Power valve tuning is the key to making a 4412 perform, and to just throw a number out there is kinda reckless. well not really reckless, but knowing the engines vacuum at idle is key.
Measure the engines vacuum at idle, divide it by 2, and subtract 1. That should be the power valve used is oval dirt racing....ex. If your engine measures 8 lbs. of vacuum at idle, then take that divided by 2 = 4. Subtract 1 = 3. Use a 3.0 valve. If you feel the need to put in a plug... Go up 5-7 jet sizes.


KPLugnut
Member
posted June 13, 2003 09:50 PM
With over 20 years of carb/engine/cam experience, I've basically just developed a working knowledge of the vacuum pulled by many of the cam combo's used in racing at these levels.
Also, having built hundreds of 2bbls and as many 4bbls (or more) exactly for these same applications, and when comparing notes from each, one starts to see trends and things that are consistant from carb to carb and cam to cam, engine to engine.
I'd hardly call what I do reckless....I'm just stating basic baseline starting points to get guys in the ballpark.
And the formula above for power valves is not what most engine builders use, btw. It is generally done (in non-restrictor type carb classes) by choosing a PV 2 points less than the idle vacuum reading....so an 8"Hg vacuum reading will wind up with a 6.5 PV, 6"Hg gets a 4.5, etc....This is not gospel, it's just general rules of thumb...many racers find their specific needs to be something OTHER than this, and NOBODY (IMHO) should be blocking off power valves. That is a crutch that ruins the overall performance of the carb. It will only run right then when jetted for WOT or for anytime the PV wouldn't otherwise be operating, and one would be very surprised to see how often a PV circuit actually comes into play with a 2bbl carb motor...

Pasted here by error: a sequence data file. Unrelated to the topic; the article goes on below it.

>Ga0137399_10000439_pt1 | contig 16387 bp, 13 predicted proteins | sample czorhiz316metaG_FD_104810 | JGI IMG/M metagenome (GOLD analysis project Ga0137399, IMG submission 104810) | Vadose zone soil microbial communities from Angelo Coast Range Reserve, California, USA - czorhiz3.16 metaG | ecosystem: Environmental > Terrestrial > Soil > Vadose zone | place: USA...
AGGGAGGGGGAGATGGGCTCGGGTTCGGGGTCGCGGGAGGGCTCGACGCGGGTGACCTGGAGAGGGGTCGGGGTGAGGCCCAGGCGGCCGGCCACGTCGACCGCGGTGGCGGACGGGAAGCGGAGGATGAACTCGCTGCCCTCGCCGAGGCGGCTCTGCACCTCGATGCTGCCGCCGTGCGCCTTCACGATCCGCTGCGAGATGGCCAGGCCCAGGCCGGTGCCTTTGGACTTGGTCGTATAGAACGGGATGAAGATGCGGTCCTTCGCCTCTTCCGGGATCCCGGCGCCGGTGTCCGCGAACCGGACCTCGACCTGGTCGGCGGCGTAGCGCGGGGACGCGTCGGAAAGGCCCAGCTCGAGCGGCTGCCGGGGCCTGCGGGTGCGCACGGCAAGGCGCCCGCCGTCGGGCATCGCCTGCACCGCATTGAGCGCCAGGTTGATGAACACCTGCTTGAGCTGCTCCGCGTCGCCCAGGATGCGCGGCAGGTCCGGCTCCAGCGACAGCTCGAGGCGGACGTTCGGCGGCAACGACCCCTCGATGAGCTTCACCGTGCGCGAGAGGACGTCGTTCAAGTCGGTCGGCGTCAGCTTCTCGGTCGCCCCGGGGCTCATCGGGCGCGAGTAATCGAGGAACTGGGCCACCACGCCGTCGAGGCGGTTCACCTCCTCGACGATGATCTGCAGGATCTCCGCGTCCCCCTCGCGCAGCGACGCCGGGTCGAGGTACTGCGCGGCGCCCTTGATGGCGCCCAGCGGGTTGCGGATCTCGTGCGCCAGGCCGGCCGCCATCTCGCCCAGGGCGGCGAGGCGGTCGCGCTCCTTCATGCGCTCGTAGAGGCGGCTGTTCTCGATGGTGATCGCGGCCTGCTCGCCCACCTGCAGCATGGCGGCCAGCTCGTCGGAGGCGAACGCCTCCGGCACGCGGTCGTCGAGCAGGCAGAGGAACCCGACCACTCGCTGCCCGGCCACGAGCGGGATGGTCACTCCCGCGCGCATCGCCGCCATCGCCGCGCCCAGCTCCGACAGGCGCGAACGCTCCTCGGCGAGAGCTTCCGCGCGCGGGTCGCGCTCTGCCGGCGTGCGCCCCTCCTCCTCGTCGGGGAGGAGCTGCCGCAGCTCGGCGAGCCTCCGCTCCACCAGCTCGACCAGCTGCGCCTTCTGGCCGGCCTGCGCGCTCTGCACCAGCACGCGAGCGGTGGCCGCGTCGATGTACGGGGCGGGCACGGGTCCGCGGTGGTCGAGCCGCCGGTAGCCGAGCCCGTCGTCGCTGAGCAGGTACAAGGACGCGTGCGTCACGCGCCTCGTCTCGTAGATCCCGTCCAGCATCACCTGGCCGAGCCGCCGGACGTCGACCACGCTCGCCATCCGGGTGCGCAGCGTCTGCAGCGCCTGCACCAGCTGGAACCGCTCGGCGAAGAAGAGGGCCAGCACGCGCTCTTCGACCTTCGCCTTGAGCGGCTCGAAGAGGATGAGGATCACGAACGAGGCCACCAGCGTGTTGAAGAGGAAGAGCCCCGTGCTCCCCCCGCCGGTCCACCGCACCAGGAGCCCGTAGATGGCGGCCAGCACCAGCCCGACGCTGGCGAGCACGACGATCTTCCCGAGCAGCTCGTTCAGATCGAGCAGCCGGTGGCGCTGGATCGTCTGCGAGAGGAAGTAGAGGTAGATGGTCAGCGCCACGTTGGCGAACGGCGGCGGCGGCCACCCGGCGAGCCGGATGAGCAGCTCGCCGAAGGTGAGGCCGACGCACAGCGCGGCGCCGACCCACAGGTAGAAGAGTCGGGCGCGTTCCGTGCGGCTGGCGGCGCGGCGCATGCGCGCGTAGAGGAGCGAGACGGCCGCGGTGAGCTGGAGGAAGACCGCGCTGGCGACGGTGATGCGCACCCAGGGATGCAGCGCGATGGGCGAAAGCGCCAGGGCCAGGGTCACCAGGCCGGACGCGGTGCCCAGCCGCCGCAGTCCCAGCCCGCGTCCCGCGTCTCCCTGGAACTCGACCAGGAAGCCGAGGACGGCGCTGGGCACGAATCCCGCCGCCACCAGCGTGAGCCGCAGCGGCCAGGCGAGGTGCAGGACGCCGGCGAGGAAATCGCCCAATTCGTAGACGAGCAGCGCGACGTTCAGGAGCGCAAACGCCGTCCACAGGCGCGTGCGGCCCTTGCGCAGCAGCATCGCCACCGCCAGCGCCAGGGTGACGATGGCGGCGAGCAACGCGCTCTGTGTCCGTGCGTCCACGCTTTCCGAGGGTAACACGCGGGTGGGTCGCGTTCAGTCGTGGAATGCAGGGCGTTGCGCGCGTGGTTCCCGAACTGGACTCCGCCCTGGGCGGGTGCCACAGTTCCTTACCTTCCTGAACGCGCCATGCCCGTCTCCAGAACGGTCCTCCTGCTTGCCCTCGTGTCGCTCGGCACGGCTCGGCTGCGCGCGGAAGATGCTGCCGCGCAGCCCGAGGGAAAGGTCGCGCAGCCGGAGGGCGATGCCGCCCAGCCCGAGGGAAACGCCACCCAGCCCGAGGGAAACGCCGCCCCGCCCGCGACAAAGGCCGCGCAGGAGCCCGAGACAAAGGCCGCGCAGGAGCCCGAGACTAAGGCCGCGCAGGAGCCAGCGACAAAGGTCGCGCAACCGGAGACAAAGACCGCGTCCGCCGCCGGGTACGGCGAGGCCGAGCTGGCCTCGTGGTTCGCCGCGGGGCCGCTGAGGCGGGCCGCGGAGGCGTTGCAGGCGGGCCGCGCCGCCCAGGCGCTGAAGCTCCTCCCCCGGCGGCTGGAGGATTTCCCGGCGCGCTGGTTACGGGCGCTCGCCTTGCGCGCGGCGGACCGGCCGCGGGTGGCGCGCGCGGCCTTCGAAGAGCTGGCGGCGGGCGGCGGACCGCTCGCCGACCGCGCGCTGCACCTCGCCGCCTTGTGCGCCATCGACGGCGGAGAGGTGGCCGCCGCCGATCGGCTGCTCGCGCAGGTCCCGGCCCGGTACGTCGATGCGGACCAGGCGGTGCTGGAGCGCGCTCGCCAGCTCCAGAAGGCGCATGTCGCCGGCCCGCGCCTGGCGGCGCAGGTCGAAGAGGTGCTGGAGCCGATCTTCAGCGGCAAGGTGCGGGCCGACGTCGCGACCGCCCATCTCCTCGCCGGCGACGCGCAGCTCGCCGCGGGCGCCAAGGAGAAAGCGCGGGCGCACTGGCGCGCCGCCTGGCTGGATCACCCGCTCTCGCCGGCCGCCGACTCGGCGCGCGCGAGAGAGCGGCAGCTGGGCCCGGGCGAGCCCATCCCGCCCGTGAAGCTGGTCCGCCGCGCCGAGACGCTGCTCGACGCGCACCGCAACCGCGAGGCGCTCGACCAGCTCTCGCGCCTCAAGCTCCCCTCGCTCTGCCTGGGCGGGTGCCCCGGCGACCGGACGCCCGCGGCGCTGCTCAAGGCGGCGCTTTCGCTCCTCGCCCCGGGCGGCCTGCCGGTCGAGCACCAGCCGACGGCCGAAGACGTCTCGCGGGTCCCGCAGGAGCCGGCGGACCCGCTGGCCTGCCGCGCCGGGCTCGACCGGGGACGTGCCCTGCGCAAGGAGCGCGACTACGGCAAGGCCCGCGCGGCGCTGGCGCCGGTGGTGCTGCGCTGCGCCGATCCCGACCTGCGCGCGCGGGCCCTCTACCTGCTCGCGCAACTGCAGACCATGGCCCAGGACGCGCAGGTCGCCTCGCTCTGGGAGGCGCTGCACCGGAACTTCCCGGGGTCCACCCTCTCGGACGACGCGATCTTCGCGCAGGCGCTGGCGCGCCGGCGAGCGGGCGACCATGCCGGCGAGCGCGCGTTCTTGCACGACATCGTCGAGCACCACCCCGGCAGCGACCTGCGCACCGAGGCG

JMHO, your results may vary.

Dayton Umholtz, owner
Kinetic Performance


RACER35
Member
posted June 14, 2003 01:27 AM
Guru I ain't, but I think I've got a decent handle on the PV thing. This is the way I get it:
The power valve is normally open-increasing the jet size at idle or when the motor is really pulling a boatload of vacume.(like coming off the corner) The motor needs a rich fuel mixture to make touque. Now get out of the corner and head down the straight and your motor needs to lean out to really make horsepower. At that point the vacume drops and the power valve closes and the carb leans out. It was suggested to me to install a vacume guage in the cocpit so that I could tune the power valve to actual racing conditions.


Earl Parker II
Member
posted June 14, 2003 09:29 AM
Eljojo,

Turn it around 180 degrees and you'll have it exactly right. The power valve is closed at idle or when you close the throttle at the end of the straight. Under these conditions the manifold vacuum is high (or, more correctly, the manifold pressure is low). As you open the throttle manifold vacuum falls (conversely, manifold pressure rises). When manifold vacuum falls to a given point, the power valve will open, supplying the extra fuel required for WOT operation.